Banks withdraw mortgages amid rush to lock in deals at rising rates
HSBC pulled all its mortgages following a rush by customers to lock in deals before rates increase.
Bank withdrew on Thursday all residential, business and buy-to let mortgages in order to “stay within our operational capacity”. HSBC said that it will relaunch their products on Monday. The bank, which controls almost a quarter the market for home loans, has announced this move.
This is the first time that the bank has pulled out of the mortgage market after the mini-Budget in September, when the turmoil on the government debt markets roiled the lenders.
In recent weeks, the yields on government bonds have again risen sharply after shock inflation figures prompted investors to increase their forecasts for the peak interest rates.
Mortgage lenders have been forced to re-price some deals and remove others entirely due to market fluctuations. Homeowners and potential buyers are rushing to grab deals before they disappear, or get more expensive.
Existing HSBC customers can still refinance, but rates have increased on all 36 deals.
On Thursday, a number of major lenders such as Nationwide and Lloyds increased their mortgage rates.
Halifax has increased its fixed-rate deals by as much as 0.82 percentage points. This increases the cost of an average £200,000 loan per year by £1,640.
After a day of fluctuations, the average rate for a two-year fixed was 5.82pc on Thursday evening. This is up from just 5.33pc after only 16 days.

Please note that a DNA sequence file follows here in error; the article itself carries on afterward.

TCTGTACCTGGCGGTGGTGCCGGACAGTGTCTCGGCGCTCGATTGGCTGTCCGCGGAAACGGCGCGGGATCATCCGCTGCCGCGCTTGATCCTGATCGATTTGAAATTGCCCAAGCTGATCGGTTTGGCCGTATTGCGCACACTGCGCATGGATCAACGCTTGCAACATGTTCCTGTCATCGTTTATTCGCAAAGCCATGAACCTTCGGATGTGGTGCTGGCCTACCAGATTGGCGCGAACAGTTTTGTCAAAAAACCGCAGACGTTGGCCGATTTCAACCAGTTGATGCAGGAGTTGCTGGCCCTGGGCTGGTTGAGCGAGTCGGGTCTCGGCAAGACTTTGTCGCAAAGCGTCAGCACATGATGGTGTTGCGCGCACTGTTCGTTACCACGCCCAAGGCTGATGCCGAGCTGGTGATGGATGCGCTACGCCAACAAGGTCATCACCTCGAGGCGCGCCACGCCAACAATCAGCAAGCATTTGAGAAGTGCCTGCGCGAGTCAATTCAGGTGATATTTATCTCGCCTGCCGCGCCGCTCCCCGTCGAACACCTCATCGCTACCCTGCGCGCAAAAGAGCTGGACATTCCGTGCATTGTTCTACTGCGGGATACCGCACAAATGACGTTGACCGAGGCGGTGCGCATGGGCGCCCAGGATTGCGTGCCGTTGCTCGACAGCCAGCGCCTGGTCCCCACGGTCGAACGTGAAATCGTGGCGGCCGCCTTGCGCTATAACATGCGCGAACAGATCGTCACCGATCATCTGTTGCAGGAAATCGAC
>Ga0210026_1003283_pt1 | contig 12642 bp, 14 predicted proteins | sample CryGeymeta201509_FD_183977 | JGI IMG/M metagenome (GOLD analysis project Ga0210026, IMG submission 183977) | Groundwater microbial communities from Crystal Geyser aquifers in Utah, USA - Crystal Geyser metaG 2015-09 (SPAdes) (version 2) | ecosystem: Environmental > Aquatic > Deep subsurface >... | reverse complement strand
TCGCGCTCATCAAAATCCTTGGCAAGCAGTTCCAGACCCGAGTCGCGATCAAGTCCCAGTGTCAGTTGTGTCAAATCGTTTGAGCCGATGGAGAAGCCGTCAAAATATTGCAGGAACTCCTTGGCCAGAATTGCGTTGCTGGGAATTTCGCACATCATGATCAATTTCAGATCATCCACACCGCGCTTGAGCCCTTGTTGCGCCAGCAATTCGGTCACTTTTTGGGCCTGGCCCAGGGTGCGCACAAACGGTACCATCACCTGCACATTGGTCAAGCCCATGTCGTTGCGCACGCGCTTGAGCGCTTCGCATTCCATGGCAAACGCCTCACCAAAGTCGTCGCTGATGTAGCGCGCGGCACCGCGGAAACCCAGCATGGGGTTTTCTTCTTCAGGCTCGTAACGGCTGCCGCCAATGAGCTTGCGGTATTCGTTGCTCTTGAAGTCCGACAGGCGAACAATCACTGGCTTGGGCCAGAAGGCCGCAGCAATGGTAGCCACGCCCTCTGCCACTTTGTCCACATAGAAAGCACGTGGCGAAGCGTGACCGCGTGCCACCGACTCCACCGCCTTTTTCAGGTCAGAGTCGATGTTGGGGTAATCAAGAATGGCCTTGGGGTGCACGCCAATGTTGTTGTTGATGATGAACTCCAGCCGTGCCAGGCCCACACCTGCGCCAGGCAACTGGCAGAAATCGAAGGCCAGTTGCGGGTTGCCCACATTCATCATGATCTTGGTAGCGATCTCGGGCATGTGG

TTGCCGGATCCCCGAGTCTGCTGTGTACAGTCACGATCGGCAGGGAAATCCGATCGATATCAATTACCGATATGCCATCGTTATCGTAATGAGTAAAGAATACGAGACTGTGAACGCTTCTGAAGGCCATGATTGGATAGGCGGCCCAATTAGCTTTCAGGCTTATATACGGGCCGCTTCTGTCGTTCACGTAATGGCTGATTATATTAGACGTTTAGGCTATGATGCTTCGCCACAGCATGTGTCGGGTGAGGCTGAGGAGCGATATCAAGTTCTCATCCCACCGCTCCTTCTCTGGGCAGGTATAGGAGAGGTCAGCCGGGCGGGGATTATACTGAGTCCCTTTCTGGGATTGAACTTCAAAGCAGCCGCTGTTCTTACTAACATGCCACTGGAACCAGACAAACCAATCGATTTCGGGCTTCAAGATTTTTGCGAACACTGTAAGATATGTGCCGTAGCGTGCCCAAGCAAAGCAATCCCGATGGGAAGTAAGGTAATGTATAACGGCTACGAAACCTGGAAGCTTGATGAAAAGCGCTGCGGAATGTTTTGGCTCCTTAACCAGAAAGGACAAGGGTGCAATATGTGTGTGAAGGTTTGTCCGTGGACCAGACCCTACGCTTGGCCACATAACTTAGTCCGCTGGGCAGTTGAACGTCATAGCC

Aaron Strutt of Trinity Financial, a mortgage broker, said, “I thought that the rate changes would slow down this week, but they have been quite intense.” There is a good chance that there will be many more.
Capital Economics expects that mortgage rates will surpass the record highs set last autumn in the wake of Liz Truss’ mini-Budget.
Analysts warned that a massive shock to mortgage rates is imminent as 700,000 homeowners will see their monthly payments increase by at least 50% between now and the end of February.
Refinancing can result in the highest increases for homeowners who have secured two-year fixed rates during the pandemic when interest rates were record low.
If a buyer refinances with rates between 5.5pc and 6pc, their monthly mortgage payment will jump from £700 up to £1,080.
Bank Rate is currently 4.5pc, but economists expect it to reach 5.5pc.
Andrew Wishart of Capital Economics’ Housing Service warned that homeowners may fall further behind on their mortgage payments.
Mr Wishart stated: “There’s a growing danger that inflation pressure and the increase in payments to those nearing the end of their two-year fix could cause financial stress to happen earlier than it has in the past.”
The rating agency Moody’s predicted that the rise in mortgage rates coupled with the persistently high inflation rate would cause house prices to drop by 10pc within the next two-years.
In Britain, more people than in other countries have variable-rate or short-term fixed mortgages.
Interest rates are expected to peak at 5.5 PC
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Moody’s says that if interest rates stay at the same level as they are, mortgage holders will lose 5pc in their disposable income.
In the face of a bleak outlook for household finances in Britain, MPs have renewed their criticisms of Britain’s largest lenders for not passing on the benefits from high interest rates to saving.
The Treasury Select Committee found US banks had passed on more of the benefits of higher interest rates to customers than UK banks.
Harriett BALDER, Conservative Chair of the Cross-Party Group of MPs said: “It is clearer than ever before that the country’s largest banks need to step up their game and promote saving.”
HSBC spokesman: “To make sure we stay within our operational capacities and meet our commitments to our customers, we sometimes need to limit the number of new business that we accept each day. Our broker products will once again be available on Monday, June 12th.